Challenge 5: Learning Curve Concerns

The solution to the previous point brings us to the next challenge – concerns around the learning curve and the impact that knowledge gaps will have on inspection processes while training takes place.


The steps to mitigate this concern with automated inspection solutions include:

  • Plan in advance – Staff training should be part of the early planning stage of your automation project. The ideal situation is that your staff are trained before the new solution is installed and commissioned, so everyone can hit the ground running.
  • Get relevant training – your operator’s and technicians’ training should be tailored to your workflows, CMMs, and products.
  • Partner with an expert training provider – your training provider should have direct experience in training quality department staff in medical device production facilities.
  • Ensure you have ongoing support – it is also important that your team has a resource it can call on whenever additional expert support is required.
Challenge 6: Integration and Implementation Concerns

This concern largely revolves around the ability to implement the new automation solution with minimal impact on manufacturing throughput or quality processes. For example, will the automated solution seamlessly align with existing manufacturing and quality processes?

Compatibility issues can also be a concern. For example, can the automated solution be properly integrated with your MES or ERP system to ensure the smooth transfer of data?


Again, partnering with a metrology services provider with automation and medical device experience is essential. Your metrology partner should also have a proven track record and robust processes that include full off-site testing to eliminate issues before the automated solution reaches your facility.

We can again use Verus Metrology Partners as an example, as we have CMMs from multiple vendors in our metrology labs. This enables us to, for example, design and manufacture a new auto-rotational metrology fixture, create a new CMM programme, and then test the complete solution on the same CMM that is in our customer’s facility. This approach makes the integration and implementation of the solution as seamless as possible.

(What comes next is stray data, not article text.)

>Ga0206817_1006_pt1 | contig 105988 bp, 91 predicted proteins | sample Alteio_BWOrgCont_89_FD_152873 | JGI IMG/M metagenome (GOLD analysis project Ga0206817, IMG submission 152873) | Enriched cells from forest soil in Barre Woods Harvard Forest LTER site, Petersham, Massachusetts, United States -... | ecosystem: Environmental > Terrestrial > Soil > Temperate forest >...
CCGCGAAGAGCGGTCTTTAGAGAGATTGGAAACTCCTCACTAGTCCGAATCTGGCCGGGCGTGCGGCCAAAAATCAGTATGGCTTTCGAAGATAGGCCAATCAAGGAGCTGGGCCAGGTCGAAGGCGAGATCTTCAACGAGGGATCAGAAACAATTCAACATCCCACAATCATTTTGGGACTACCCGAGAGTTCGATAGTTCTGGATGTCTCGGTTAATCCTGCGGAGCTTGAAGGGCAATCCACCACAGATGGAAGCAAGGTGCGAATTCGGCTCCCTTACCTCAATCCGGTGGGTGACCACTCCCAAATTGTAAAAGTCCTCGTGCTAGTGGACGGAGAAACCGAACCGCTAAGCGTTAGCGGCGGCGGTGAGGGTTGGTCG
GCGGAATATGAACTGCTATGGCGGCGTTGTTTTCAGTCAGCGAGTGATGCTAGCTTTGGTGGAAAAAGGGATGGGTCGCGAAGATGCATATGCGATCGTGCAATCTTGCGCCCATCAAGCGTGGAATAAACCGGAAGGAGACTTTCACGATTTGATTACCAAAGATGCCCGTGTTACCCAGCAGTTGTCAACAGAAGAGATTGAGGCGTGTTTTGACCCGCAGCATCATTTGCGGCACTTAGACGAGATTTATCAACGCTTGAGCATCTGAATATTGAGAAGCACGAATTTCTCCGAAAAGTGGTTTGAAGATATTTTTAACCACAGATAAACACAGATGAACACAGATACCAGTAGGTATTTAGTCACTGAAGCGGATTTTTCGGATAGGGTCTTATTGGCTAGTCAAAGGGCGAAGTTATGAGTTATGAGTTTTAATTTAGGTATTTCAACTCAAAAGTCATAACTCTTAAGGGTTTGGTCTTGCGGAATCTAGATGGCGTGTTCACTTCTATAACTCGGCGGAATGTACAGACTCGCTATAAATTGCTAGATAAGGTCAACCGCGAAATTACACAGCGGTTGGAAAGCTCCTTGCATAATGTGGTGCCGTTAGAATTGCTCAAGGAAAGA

Challenge 7: Scalability and Flexibility Concerns

What happens if the product undergoes a design change that impacts the inspection workflow? What if a manufacturing process changes or a new product is introduced to the production line? What if production needs to be scaled up to meet increasing customer demand?

Can the automated inspection solution adapt to meet the new requirements in all these situations?


The solution is to plan for eventualities like these from the start of the process. This involves considering all the potential changes that could occur, from design changes to NPIs, before future-proofing the automation solution as much as possible.

Where changes to automated inspection workflows are needed, the process of making those changes should be considered and, where possible, tested.

Conclusion: Creating the Conditions for Automated Metrology and Inspection

Automating metrology and inspection in the medical device industry is possible with a forward-thinking mindset, a step-by-step approach, the right expertise, and comprehensive planning. This will reduce the risks of automation projects while overcoming the challenges.

We can help at Verus Metrology, mainly if you are a manufacturer in the medical device industry. Contact us today to speak to a member of our team.

Read more news from Verus Metrology here.